BERLIN – The ethics complaint against Berlin Councilman Troy Purnell fizzled out last week when complainant Marge Coyman refused to participate in the Ethics Commission hearing.
While the complaint will no longer be pursued, the matter never got a full public airing.
“I certainly would have liked to have gone through the process so everyone could have had all the story, not just her allegations,” Purnell said later.
Purnell said he had not been worried about the outcome of the hearing. “I know I did nothing wrong,” Purnell said.
The saga began March 5, 2009 when Coyman filed an ethics complaint against Purnell alleging that he should have recused himself, as a local developer with projects in Berlin, from discussions and voting on a new method of charging for wastewater capacity on Feb. 23, 2009.
Town attorney Dave Gaskill advised Purnell twice that his participation in the discussion was legal, however, since the subject was not Purnell’s projects specifically, but a new policy that would affect all development in Berlin.
In a closed session last summer, the commission determined Purnell had violated the town’s ethics law.
Mayor Gee Williams felt the decision could not stand since Purnell had not been given an opportunity to defend himself. New procedures were then modeled on existing ethics complaint procedures in the state.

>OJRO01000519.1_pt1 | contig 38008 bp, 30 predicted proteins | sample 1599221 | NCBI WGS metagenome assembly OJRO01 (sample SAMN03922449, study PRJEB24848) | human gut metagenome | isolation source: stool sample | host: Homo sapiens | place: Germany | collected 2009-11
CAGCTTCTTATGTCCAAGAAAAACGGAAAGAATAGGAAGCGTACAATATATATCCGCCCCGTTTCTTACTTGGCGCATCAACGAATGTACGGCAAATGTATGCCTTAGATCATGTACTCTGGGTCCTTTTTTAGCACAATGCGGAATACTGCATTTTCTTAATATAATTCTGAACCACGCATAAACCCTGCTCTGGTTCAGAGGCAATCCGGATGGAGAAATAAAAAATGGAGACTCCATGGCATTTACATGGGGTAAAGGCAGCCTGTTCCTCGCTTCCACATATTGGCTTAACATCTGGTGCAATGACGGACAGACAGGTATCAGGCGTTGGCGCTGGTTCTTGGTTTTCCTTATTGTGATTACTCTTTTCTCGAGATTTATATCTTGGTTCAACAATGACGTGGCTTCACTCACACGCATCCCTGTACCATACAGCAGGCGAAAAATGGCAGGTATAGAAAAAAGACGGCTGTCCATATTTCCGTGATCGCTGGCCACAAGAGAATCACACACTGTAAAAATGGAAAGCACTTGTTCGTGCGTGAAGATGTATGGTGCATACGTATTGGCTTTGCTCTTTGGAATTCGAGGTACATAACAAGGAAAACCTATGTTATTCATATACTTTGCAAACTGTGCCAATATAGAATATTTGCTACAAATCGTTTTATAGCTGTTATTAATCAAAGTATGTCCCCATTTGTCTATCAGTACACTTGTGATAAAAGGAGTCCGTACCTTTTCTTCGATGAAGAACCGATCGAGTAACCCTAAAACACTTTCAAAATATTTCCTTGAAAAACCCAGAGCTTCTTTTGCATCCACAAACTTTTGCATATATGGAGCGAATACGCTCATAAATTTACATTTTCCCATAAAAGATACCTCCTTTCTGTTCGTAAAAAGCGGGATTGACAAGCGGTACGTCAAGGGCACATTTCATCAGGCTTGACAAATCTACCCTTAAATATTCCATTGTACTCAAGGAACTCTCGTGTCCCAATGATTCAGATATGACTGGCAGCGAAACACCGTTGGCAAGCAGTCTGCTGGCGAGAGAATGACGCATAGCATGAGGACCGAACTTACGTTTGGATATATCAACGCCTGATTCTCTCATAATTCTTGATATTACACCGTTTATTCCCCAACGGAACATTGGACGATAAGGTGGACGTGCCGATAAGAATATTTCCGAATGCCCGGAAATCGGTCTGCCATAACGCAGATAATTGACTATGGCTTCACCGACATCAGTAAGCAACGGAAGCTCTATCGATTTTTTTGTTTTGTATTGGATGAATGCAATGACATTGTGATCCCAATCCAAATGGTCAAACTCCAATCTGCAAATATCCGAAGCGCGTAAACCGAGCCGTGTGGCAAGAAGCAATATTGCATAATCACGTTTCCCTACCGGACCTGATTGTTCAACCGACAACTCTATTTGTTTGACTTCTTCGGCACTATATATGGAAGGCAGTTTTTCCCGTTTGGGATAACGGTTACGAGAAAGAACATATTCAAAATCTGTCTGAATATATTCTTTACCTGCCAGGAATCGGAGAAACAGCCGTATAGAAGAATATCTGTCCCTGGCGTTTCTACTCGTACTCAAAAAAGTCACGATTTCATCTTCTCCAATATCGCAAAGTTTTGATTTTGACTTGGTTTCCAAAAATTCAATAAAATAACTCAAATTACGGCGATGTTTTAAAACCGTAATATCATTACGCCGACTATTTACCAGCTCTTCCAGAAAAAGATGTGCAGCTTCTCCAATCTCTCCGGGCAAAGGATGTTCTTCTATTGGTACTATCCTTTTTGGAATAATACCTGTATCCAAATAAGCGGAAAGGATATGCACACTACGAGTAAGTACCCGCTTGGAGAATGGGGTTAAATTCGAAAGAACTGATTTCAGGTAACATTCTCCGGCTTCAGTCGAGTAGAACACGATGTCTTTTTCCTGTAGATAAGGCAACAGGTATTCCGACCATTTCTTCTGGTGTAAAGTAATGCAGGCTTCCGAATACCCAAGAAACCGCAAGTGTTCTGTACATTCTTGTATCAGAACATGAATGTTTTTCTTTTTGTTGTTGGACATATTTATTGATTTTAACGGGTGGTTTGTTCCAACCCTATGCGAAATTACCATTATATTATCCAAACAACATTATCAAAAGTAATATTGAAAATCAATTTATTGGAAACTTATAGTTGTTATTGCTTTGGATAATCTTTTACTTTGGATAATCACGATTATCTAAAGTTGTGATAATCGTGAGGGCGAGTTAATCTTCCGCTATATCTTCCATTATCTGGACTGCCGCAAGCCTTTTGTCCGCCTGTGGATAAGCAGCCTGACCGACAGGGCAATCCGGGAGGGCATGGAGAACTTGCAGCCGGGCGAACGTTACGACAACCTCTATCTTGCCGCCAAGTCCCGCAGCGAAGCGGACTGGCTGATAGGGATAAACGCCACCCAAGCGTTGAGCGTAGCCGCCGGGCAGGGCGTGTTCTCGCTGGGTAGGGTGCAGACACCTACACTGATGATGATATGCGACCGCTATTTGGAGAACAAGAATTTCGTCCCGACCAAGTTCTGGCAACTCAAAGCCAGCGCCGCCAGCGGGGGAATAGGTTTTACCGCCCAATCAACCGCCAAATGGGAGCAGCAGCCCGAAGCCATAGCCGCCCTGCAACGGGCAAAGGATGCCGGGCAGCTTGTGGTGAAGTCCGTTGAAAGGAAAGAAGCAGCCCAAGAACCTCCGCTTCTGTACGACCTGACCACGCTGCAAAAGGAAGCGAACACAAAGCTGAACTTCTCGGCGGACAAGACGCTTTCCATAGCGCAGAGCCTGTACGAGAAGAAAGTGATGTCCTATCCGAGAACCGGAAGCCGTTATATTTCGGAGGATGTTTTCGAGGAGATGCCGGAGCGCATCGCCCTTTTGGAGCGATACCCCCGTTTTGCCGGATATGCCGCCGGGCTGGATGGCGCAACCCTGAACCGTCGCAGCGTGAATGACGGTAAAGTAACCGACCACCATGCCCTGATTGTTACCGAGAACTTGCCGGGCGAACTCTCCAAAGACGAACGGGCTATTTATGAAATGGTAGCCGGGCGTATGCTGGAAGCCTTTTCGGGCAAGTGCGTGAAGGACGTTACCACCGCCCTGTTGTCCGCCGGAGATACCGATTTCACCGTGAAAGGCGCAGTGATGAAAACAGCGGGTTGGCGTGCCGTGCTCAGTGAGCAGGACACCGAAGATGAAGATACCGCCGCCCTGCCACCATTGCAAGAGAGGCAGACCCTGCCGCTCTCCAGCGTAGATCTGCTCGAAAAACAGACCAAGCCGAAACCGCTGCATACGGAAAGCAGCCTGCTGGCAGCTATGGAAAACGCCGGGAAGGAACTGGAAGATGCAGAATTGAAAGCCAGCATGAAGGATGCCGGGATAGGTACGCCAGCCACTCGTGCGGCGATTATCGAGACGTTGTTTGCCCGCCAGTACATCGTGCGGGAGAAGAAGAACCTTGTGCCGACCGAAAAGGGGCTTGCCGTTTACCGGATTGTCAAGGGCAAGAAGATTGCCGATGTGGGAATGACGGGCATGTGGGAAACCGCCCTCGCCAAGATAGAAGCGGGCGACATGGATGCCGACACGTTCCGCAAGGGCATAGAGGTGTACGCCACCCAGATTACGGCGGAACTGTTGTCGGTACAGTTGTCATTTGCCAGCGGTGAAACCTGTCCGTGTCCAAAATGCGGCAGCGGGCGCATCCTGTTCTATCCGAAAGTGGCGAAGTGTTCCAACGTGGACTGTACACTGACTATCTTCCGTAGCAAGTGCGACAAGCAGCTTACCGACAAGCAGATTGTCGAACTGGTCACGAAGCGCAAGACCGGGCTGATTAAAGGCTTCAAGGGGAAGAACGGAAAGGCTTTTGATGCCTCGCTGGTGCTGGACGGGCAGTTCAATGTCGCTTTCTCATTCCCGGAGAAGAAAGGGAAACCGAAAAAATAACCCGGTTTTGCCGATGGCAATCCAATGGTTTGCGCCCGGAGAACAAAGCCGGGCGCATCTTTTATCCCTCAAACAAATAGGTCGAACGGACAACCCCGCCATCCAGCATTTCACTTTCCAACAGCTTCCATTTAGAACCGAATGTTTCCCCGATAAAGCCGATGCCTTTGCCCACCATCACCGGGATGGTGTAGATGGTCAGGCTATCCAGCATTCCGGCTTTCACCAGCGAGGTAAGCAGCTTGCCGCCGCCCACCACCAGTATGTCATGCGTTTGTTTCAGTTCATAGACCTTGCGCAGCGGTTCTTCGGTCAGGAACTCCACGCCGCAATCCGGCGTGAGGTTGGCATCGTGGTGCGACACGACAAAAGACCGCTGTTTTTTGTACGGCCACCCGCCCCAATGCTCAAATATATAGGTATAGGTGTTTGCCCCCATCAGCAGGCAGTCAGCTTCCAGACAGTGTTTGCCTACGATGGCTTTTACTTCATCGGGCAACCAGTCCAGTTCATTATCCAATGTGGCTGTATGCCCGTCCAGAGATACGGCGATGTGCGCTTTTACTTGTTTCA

Before the hearing started on Thursday, Coyman questioned why the meeting was necessary. “My opinion is you’ve already given an opinion,” Coyman said.
Commission Chair Paul Gorman said that the hearing would be held that night. The meeting was then closed to the public.
According to a report issued by the commission, Coyman refused to take part in the hearing and left.
The commission then considered the complaint withdrawn and thus dismissed and did not render an opinion on the alleged violation.
Questions have been raised over the closure of the meeting to the public, which consisted on Thursday night of four local journalists. The press was informed of the meeting by the mayor. The accusation that an elected official committed an ethics breach should be aired in public, some felt.
The commission intended to hear the complaint against Purnell in open meeting, Gorman said, but decided after Coyman indicated she would not testify to support her complaint to close the meeting to the public.
“The board was not trying to hide anything, truly. What the board was trying to do was follow through on the new procedures,” said Gorman.
Williams later said the decision to close the meeting is in the hands of the commission and he stands by that decision.